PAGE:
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Wednesday, April 01, 2009

The bread of affliction

There's an old joke that tells of a bum (PC: Urban Outdoorsman) who approaches a wealthy, well-dressed woman on the street and says, "Lady, I haven't eaten in three days."   To which she responds, "Force yourself!".

The essential humor of this joke comes not (G-d forbid) from the idea that poverty or hunger are funny... but rather from the reality that so many of the 'haves' simply can't fathom what it's like to walk in the tattered shoes of the 'have nots'.

In the case of the wealthy woman in the joke, the concept of not eating for an extended period of time might seem reasonable - or even tempting - given the rich content of her regular diet and the need to fit into her expensive wardrobe.  And with the widespread scourge of eating disorders today, the idea of someone having to force themselves to eat is, sadly, all too easy to conjure.

In yesterday's post I made a passing joke about how pre-Passover menus tend to be rather odd; consisting of whatever odds and ends we have in our refrigerators and pantries that we somehow never got around to eating during the year.  I think the example I gave for a typical meal was "pickle & sardine sandwiches served with canned olives and a side order of Basmati rice... and a dessert of breakfast bars or fruit salad".

In response, my friend Jack offered the following sage comment:

"pickle & sardine sandwiches served with canned olives and a side order of Basmati rice."

Why, everyone knows that this is a delicacy and a major treat....if you are homeless and haven't eaten in three weeks.

This got me thinking, not only about how lucky we are to have refrigerators and pantries full of things we never got around to eating... but also about how casual our attitude towards food in general can often be.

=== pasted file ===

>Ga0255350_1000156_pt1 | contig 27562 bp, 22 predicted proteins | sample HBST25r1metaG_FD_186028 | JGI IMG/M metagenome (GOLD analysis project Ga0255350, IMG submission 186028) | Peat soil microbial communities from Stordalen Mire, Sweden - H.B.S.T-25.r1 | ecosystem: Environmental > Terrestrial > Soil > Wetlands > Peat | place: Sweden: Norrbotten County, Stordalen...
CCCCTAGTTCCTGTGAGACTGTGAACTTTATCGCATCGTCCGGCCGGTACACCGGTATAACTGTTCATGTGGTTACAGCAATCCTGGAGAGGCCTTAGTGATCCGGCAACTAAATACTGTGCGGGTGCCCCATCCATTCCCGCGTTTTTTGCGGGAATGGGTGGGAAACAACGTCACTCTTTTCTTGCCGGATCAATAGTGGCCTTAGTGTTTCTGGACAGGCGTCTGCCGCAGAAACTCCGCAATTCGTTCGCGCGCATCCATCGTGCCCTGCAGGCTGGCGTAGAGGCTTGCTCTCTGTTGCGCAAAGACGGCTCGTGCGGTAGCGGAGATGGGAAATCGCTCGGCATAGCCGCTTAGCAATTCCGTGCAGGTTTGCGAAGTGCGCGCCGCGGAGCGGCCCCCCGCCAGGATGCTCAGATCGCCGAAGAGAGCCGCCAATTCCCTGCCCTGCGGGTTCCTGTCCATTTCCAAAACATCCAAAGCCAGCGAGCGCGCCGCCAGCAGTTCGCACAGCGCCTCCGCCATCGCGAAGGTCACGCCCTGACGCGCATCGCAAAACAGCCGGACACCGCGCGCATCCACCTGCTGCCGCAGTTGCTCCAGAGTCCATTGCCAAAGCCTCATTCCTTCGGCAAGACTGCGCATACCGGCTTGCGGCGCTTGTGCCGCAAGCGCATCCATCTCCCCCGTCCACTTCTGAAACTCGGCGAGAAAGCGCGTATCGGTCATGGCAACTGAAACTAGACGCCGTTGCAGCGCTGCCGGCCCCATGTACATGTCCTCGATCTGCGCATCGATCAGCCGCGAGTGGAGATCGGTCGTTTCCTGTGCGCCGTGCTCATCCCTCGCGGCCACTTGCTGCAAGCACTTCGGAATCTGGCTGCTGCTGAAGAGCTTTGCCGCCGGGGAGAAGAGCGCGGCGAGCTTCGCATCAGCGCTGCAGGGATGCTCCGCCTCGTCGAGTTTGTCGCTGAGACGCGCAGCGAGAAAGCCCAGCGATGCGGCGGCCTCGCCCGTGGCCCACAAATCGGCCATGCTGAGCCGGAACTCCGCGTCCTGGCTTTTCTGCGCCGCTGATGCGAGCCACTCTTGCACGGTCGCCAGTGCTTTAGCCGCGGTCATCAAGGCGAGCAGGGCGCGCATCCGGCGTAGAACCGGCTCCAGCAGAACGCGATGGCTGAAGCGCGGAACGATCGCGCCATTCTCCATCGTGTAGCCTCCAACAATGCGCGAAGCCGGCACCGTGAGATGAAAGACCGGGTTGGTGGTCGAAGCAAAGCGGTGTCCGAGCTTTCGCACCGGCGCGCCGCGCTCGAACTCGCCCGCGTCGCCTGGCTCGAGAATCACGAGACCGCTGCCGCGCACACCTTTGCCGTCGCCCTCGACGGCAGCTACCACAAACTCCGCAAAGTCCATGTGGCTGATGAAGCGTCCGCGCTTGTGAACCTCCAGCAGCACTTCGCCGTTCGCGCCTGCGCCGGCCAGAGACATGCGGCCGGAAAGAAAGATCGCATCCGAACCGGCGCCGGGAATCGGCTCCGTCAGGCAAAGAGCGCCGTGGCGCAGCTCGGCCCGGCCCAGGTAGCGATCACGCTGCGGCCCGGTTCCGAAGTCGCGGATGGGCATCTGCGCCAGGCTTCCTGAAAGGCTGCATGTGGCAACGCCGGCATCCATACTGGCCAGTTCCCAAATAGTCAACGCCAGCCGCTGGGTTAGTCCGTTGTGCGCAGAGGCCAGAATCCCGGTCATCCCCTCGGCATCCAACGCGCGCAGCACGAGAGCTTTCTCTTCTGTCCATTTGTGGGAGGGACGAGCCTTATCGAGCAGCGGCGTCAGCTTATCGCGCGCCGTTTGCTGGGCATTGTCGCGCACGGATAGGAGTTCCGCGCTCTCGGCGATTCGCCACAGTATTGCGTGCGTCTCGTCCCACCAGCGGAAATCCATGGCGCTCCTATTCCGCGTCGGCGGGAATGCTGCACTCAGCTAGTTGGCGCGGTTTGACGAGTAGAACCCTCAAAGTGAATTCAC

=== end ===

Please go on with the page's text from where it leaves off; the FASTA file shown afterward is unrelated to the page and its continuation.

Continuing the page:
I get a weekly shopping list from Zahava and invariably come home with 15% more stuff, simply because I walked into the store hungry and everything suddenly looked delicious.  We also occasionally splurge on exotic wines, cheeses, prepared meats and other such delicacies, just because we want to... and because we usually can.

But when every pre-Passover season finds us with pantries full of gourmet foods that struck our fancy while we were shopping, and which somehow never made it onto our tables... this is a clear sign that we are indulging our whims a tad too much, and perhaps not giving enough thought to families for whom a chicken meal on shabbat is a luxury.

I'm not suggesting that people with means should deny themselves the finer things that their good fortune and hard work have provided.  I'm just saying that maybe people who can afford to make jokes about being 'forced' to eat 'pickle & sardine sandwiches with canned olives and a side order of Basmati rice' can also make sure that at least some of their good fortune is shared with those who work at least as hard, but whose fortune has not been quite as good.

If you are doing a spring/Passover cleaning, maybe you could also:

  • give away any unwanted / extra food you might have to food banks and organizations that can distribute it after the holiday.

  • take a good look at the kind of wine and delicacies you are buying for your Passover/Easter table and ask yourself if some of the expense might better be offered to charity without the slightest reduction of your own holiday enjoyment.